Tihomir Lončar-Palaca Milesi

Lončar is an artist quite concerned with motif. He tries hard and succeeds in putting an adequate visual tension in a cadre and structure of his paintings. I have mentioned the motif on the first place, because, in spite of his identifiability and a direct motif transposition in an individual painting, it is quite evident that he starts painting with an experience, and it can be easily discerned that each of his painted forms are modeled on the forms found in nature or culture. Moreover, his best works of art can be perceived as a synthesis of organic and crystallized accumulations, that is, as a symbiosis of plein-air and museum incentives, or, in other words, as a kind of painting aware of its potential and range.

The young artist followed the footsteps of great traditionalists feeling indebted to a well-composed and harmoniously balanced space. In some of his strictly two-dimensional solutions, he was playing with an illusion of penetrating into other plans and backgrounds, especially with a fiction of temporal penetrating in another rather different reality. In his ‘early works’ Lončar evoked an antique world, and the settings of a metaphysical predominance. In the beginning he used only a few elementary colors, most often dark shades and gloomy nocturnal atmosphere, but they were of exceptionally refined registers and of damped amplitudes, with an occasional penetration of lighter strokes, in form of flashes, illuminations or ‘lumeggiaturas’.

Lončar’s scene constructing and his persistent counterpoising of biomorphic and architectural lines of forces have been worth the trouble. In fact, he has created a coherent system of intimate landscapes or dynamic vedutas. His gardens and yards, crossroads and house lots, roofs and facades, treetops and hedges have all grown in a strict coordinate network of clear abscissas and ordinates. However, the painter has succeeded in suppressing the dryness of geometrical and static gathering of given components - each fragment of the painted surface is being charged with an internal energy, each spot is emitting its own light, each stroke is radiating a vital motion.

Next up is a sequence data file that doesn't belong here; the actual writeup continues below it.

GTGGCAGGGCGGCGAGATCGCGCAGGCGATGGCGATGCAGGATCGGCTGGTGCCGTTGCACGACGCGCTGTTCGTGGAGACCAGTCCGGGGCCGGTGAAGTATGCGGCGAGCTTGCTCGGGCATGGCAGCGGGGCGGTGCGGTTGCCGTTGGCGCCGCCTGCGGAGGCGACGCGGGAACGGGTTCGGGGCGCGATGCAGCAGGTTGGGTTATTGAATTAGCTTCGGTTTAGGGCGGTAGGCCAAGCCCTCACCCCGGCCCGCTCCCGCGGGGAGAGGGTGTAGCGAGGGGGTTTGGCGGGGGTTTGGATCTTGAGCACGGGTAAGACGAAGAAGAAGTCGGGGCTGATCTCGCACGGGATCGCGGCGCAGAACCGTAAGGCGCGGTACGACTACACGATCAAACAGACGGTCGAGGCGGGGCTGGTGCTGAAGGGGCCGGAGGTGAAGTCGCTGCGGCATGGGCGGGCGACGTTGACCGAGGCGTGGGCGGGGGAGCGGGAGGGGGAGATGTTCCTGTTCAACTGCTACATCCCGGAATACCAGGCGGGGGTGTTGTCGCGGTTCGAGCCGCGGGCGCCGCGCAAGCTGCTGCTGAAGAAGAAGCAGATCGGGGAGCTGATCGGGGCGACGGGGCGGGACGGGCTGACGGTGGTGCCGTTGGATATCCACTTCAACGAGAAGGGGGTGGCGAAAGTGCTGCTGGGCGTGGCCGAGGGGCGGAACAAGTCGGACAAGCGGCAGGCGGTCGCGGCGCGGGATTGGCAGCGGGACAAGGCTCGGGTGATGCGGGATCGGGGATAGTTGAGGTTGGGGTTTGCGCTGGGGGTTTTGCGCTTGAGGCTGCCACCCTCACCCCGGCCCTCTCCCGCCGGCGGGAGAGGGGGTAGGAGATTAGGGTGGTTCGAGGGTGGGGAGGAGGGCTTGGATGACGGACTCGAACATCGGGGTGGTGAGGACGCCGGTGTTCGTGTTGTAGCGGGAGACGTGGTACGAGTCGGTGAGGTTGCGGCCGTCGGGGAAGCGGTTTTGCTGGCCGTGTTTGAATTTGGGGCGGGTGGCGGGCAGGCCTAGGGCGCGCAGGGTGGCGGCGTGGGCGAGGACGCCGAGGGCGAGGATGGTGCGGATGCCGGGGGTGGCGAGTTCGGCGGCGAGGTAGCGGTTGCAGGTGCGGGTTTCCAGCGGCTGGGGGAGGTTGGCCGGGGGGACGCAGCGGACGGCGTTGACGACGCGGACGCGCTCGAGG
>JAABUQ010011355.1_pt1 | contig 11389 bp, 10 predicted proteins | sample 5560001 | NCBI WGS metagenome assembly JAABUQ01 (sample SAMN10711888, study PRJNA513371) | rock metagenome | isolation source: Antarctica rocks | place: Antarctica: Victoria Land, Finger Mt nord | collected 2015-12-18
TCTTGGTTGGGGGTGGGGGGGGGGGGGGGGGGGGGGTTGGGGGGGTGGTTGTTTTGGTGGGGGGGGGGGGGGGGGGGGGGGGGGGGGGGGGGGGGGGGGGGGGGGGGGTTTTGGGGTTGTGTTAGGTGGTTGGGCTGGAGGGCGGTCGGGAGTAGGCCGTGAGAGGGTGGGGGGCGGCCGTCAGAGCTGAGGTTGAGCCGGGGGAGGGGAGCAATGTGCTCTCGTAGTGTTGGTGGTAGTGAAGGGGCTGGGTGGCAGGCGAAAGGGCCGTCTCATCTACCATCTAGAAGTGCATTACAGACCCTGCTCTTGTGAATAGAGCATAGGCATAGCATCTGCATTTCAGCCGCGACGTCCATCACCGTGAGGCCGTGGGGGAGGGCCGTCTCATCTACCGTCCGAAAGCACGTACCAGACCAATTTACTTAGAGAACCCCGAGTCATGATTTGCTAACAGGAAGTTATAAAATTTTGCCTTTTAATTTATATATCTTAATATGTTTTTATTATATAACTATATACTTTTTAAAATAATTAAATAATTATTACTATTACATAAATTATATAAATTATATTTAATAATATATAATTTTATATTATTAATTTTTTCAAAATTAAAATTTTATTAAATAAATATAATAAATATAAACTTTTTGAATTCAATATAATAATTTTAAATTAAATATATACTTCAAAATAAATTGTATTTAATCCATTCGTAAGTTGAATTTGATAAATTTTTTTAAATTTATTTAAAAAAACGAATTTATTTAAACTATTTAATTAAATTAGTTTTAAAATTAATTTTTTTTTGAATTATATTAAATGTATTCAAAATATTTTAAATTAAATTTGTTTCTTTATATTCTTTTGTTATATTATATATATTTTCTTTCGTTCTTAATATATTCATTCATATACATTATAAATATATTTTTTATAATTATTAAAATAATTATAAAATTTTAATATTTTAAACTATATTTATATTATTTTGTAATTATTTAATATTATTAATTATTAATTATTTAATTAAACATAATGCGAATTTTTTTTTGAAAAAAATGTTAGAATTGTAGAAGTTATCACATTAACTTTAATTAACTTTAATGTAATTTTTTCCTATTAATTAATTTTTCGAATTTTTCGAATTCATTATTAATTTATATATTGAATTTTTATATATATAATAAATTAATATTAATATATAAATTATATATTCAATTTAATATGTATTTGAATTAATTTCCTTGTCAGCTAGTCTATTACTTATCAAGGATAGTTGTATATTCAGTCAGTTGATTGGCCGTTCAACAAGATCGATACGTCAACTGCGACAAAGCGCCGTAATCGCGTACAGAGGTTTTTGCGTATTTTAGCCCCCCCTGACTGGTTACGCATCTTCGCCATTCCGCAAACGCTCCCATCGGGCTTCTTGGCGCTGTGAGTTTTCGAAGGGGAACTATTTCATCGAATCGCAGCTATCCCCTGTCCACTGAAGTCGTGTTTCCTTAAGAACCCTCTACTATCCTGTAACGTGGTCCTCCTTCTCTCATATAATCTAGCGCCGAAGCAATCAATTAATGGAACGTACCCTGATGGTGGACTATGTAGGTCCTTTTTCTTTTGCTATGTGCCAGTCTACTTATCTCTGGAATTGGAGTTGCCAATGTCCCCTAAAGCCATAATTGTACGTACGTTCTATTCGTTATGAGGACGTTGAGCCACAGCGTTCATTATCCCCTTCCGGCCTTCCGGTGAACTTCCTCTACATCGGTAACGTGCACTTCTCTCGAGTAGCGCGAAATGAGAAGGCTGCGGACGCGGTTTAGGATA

Tihomir Lončar is mostly concerned with atmosphere and saturation of the whole not only in his more definitely figurative works, but also in his associative or allusive paintings. The effects of wind and rain, sultriness and coldness are evident in his landscapes and vedutas, while the emission of temporal and temperature conditions can be clearly perceived in free compositions or in semi-abstract paintings.

His painted trees would not be so bent and the cypress tops would not be pointed only to one side if there were no wind. His horizons would not reverberate such cleanliness and the elements in the space would not be so clear and ethereal if there were no rain.

Lončar is not only an illustrator of an ambience, but he is also an interpret of appearances. He shows an unabated connection with terrestrial climate, with gravitation and with the logic of plant growth even in his paintings that are lacking a specific motif impetus (although it does not mean that his landscapes are not invoked and created by imagination). It is only that the artist has integrated his organic impetus in his own handwriting while painting some works of unrestrained inspiration. We can identify both nature and culture in his careful selection of dominant gamut and in his temperamental gestures, as well as in interweaving of rationally organized and emotionally loaded parts of the composition.

The names of some of his characteristic works evidently show how important it is to Lončar to show a creative reaction to the time of day or to the seasons, how chromatic dominants and composition resultants correspond to the differences in light and atmospheric impetus. A few veduta associations (‘Advertisement’, ‘Suburb’, ‘An Afternoon in Town’, ‘Flash of the Sun’) can be used as a corrective for giving way to your instincts too easily, while the landscapes care for a homogeneous structure in a more appropriate way (‘Winter in the Garden’, ‘Autumn Colors’, ‘Moonlight’, ‘Autumn Sun’, ‘At Twilight’). However, it is indisputable that the painter has an innate need and power to master visual impulses, but, at the same time, he has acquired a freedom and capacity to summarize his experiences, and to reduce emblematically what he has visually perceived to a symbol or its coloristic effects.

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